Matsuura wins second Brazilian Championship after 26 years

by Albert Silver
3/4/2017 – It really must be considered a Cinderella story, since by all means, Everaldo Matsuura was not even supposed to be in the final, let alone win it, yet by forceful contortions of fate, the friendly player from the state of Paraná stormed away with the event, winning his second Brazilian title after 26 years. Juliana Terao crushed the Women’s Championship with 8.5/9. Here is the large illustrated report with GM analysis.

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The 83rd Brazilian championship was remarkable on many levels, and will be one that is remembered for the large number of improbabilities that took place. Then first is not event the headline at the top of the article, but the unequivocal fighting spirit that transpired through and through. After the daunting 74% draw rate in the elite FIDE Grand Prix in Sharjah, it is almost comical to share the nearly 73% win rate in the Brazilian Championship. To be fair, this is highly atypical.

Everyone added to this statistic, and all played uncompromisingly. In fact, in some cases, it was taken to extremes that even Tal would have smiled at.

Vitor Carneiro was party to one of the wildest games in round ten, courtesy of...

... Carlos Pinto who just refused to hold anything back. One thing was clear, no matter how right or wrong the play was, with no engines to supply easy answers, it forced his much higher rated opponent to focus with the utmost care.

Vitor Carneiro - Carlos Pinto

[Event "LXXXIII Brazilian Championship"] [Site "Rio de Janeiro"] [Date "2017.02.13"] [Round "10.5"] [White "Carneiro, Vitor Roberto Castro"] [Black "Pinto, Carlos Henrique Lope"] [Result "1-0"] [ECO "A10"] [WhiteElo "2426"] [BlackElo "2121"] [PlyCount "59"] [EventDate "2017.02.06"] [EventRounds "11"] [EventCountry "BRA"] 1. c4 f5 2. g3 Nf6 3. Bg2 g6 4. Nc3 Bg7 5. e3 O-O 6. Nge2 d6 7. O-O c6 8. d3 Qe8 9. e4 e5 10. h3 Na6 11. Be3 Nh5 12. Qd2 Nc5 13. f4 Ne6 14. Rf2 exf4 15. gxf4 Qe7 16. Raf1 Bd7 17. d4 fxe4 18. Nxe4 Rae8 19. d5 cxd5 20. cxd5 Nc5 21. Bxc5 dxc5 22. d6 Qh4 23. Nxc5 Bxh3 24. d7 Bxg2 25. Rxg2 Rxe2 26. Rxe2 Ng3 27. Qd5+ Kh8 28. Re8 Qg4 29. Rxf8+ Bxf8 30. Qe5+ 1-0

After the game, players who had observed the madness, could not help themselves and were seen pitching in, and just as quickly shooed away by the arbiter.

IM Maximo Macedo was another who contributed generously to the win-rate, as his final score of 4.5/11 included only three draws

One cannot fault the effort that went into trying to take home one of these trophies...

... and especially the champion's trophy above.

GM Krikor Mekhitarian, the previous year's champion, had hoped to compound his title with a run, but two unexpected losses dashed that dream to pieces.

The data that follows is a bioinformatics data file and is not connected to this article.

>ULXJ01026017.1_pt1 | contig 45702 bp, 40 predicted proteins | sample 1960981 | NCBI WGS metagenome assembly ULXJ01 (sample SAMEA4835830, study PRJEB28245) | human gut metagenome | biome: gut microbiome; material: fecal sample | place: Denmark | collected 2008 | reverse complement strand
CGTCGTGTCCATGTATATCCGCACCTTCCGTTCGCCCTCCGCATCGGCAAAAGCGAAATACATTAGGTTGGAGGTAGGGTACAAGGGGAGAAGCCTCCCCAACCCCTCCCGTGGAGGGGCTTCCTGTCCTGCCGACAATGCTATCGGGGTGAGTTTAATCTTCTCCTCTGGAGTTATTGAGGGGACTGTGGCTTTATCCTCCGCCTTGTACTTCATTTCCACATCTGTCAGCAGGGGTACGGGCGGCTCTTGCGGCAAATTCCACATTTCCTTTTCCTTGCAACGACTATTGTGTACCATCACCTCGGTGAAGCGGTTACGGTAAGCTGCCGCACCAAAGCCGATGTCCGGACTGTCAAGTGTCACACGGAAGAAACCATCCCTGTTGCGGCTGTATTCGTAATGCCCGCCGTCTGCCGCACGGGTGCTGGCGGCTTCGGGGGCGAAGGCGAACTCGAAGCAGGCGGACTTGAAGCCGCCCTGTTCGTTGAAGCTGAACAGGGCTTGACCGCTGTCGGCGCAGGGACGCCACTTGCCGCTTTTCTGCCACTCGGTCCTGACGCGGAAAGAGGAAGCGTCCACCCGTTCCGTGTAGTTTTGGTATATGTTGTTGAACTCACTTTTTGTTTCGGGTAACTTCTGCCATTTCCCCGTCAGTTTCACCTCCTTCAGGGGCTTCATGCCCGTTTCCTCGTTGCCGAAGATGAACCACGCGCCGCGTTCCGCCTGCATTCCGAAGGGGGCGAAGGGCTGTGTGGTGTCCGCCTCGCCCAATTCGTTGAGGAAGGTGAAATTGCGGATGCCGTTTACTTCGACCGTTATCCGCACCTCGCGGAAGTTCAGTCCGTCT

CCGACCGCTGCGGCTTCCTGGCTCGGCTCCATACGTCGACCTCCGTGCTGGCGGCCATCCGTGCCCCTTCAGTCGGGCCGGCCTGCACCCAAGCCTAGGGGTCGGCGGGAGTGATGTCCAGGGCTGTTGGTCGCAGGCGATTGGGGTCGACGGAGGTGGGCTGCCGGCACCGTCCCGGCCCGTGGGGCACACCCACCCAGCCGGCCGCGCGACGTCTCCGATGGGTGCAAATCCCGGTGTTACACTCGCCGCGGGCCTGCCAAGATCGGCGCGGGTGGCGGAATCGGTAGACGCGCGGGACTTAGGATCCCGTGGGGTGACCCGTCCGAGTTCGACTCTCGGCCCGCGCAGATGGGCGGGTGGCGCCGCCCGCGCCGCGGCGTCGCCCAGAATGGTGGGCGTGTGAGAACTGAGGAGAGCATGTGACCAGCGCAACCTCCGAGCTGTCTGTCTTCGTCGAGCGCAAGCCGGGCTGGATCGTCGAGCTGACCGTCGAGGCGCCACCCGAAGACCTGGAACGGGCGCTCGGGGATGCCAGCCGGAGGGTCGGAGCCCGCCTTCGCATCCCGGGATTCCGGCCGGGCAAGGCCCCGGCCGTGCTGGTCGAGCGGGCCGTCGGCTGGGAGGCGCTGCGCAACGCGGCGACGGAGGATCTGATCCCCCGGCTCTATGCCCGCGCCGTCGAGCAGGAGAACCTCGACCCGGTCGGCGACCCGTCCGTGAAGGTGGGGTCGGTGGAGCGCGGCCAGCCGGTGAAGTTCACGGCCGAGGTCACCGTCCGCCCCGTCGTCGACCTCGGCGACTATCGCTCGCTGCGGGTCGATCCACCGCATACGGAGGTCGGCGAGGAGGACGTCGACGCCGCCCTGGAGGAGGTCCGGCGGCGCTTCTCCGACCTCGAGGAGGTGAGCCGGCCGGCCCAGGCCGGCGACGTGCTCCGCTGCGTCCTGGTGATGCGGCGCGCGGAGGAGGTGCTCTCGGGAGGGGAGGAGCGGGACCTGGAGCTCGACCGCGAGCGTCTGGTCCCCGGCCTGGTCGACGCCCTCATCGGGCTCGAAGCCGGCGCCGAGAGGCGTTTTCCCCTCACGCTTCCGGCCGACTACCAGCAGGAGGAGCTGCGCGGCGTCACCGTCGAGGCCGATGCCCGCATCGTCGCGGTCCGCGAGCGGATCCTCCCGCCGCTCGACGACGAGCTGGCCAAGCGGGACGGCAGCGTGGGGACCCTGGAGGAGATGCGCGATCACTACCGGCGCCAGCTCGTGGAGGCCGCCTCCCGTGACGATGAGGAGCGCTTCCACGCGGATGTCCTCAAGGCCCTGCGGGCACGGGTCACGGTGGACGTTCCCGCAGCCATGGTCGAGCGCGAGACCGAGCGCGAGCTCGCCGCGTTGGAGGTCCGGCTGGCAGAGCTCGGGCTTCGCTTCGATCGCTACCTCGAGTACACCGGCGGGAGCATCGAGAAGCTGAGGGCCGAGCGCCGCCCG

GM Felipe El Debs came in third just a half point behind the leaders, and were it not for his loss in round two, he might have had a greater say in the title

Fier - Macedo (annotated by Alexandr Fier)

In the final round, Alexandr Fier tried his utmost to trip Renato Quintiliano, but to no avail

After a fast and furious 6.0/6 start, Everaldo Matsuura had the luxury of not needing to press for the win in every game. In the final round he drew with Krikor Mekhitarian.

Everaldo Matsuura vs Krikor Mekhitarian (annotated by FM Ricardo Teixeira)

[Event "LXXXIII Brazilian Championship"] [Site "Rio de Janeiro"] [Date "2017.02.14"] [Round "11.5"] [White "Matsuura, Everaldo"] [Black "Mekhitarian, Krikor Sevag"] [Result "1/2-1/2"] [ECO "C96"] [WhiteElo "2480"] [BlackElo "2561"] [Annotator "Ricardo Teixeira"] [PlyCount "63"] [EventDate "2017.02.06"] [EventRounds "11"] [EventCountry "BRA"] 1. e4 e5 2. Nf3 Nc6 3. Bb5 a6 4. Ba4 Nf6 5. O-O Be7 {Well, here we are with a known opening, and yet another game ending in a draw. So why analyze this game? In truth, we have before us a game between two grandmasters, which alone would justify much, but the real purpose is to pay tribute to two generations of Brazilian players, fighting for improved conditions for our sport here in Brazil. This is also a game played in the last round of a competition, which, coincidentally, directly involves the previous champion of the highest title in Brazilian chess, Krikor Mekhitarian, and the new champion as the result of this game, Everaldo Matsuura.} 6. Re1 b5 7. Bb3 d6 8. c3 O-O 9. h3 Na5 10. Bc2 c5 11. d4 Nd7 {This knight maneuver is an old, yet excellent and solid idea (among many others) by the legendary Paul Keres, from the Ruy Lopez Chigorin. Here black overprotects his e5 pawn, while at the same time staying alert to an eventual liquidation of the central pawns, which might give a new life to his bishop pair.} 12. b3 {Not taking any risks, even more so as the game might well decide the title (and it did!), Matsuura takes a quieter road.} ({A livelier position, yet one that would be harder to remain risk-free, would be reached after} 12. Nbd2 cxd4 13. cxd4 Nc6 14. Nb3 a5 15. Bd3 (15. Be3 a4 16. Nc1 exd4 17. Nxd4 Nxd4 18. Bxd4 Bf6 19. Ne2 Bb7 20. Bxf6 Nxf6 21. Nd4 $14 { Tal - Keres, 1962(!) Candidates Tournament}) 15... Ba6 (15... a4 $2 16. Bxb5 axb3 17. Bxc6 Rxa2 18. Rxa2 bxa2 19. Qa4) 16. d5 Nb4 17. Bf1 a4 18. a3 Nxd5 19. Qxd5 axb3 20. Bxb5 Nf6 21. Qd3 Bxb5 22. Qxb5 Qb8 23. Qxb8 Raxb8 24. Bg5 Rfc8 { with a complicated position.}) 12... Qc7 {Mekhitarian opts for a less explored continuation with few references in the databases. The line that ensues, starting with 12/\ exd4, was first played in 1964(!) and continues to be the main one today, with Black making quick exchanges in the center to mobilize his forces aimed at the e4 pawn, which completely compensates for his d6 weakness. A classic give-and-take situation.} (12... exd4 13. cxd4 Nc6 14. Nc3 Bf6 15. Be3 cxd4 16. Nxd4 Nxd4 17. Bxd4 Bb7 $11 {Stein - Darga, Interzonal, 1964}) 13. d5 Nb6 14. Nbd2 g6 $5 $146 {An interesting idea, and no doubt fruit of analyses by White resulting from the game Mekhitarian - Carvalho, H, Campo Grande, Brazil 2015.} ({The game then continued} 14... Bd7 15. Nf1 c4 16. b4 Nb7 17. g4 a5 18. Ng3 axb4 19. cxb4 Rfc8 20. Kh2 Na4 21. a3 c3 22. Nf5 Bf8 $16 {1-0 in 40 moves}) 15. Nf1 f5 {It might have been better to hold off this move for a bit. The reason is that Black will still not be able to create a strong and dynamic center recapturing with ...gxf5, which will yield good squares for White's knights, both to defend his d5 weakness, as well as an eventual attack on the e4 square. In any case, there is now a form of dynamic equality in the position.} 16. exf5 Bxf5 17. Ne3 Bxc2 18. Qxc2 c4 19. b4 Nb7 20. Nd2 a5 21. Ne4 axb4 22. cxb4 Nd8 23. Rd1 Qb7 24. Nc3 Qd7 25. Ne4 Qb7 26. Nc3 Qd7 27. Ne4 { Matsuura plays solidly, with no intention whatsoever of pressing in this position, and his eye firmly on the title, which was confirmed after Fier drew Quintiliano.} Nf7 28. Ng4 Qf5 29. Ne3 Qc8 30. Ng4 Qf5 31. Ne3 Qc8 32. Ng4 1/2-1/2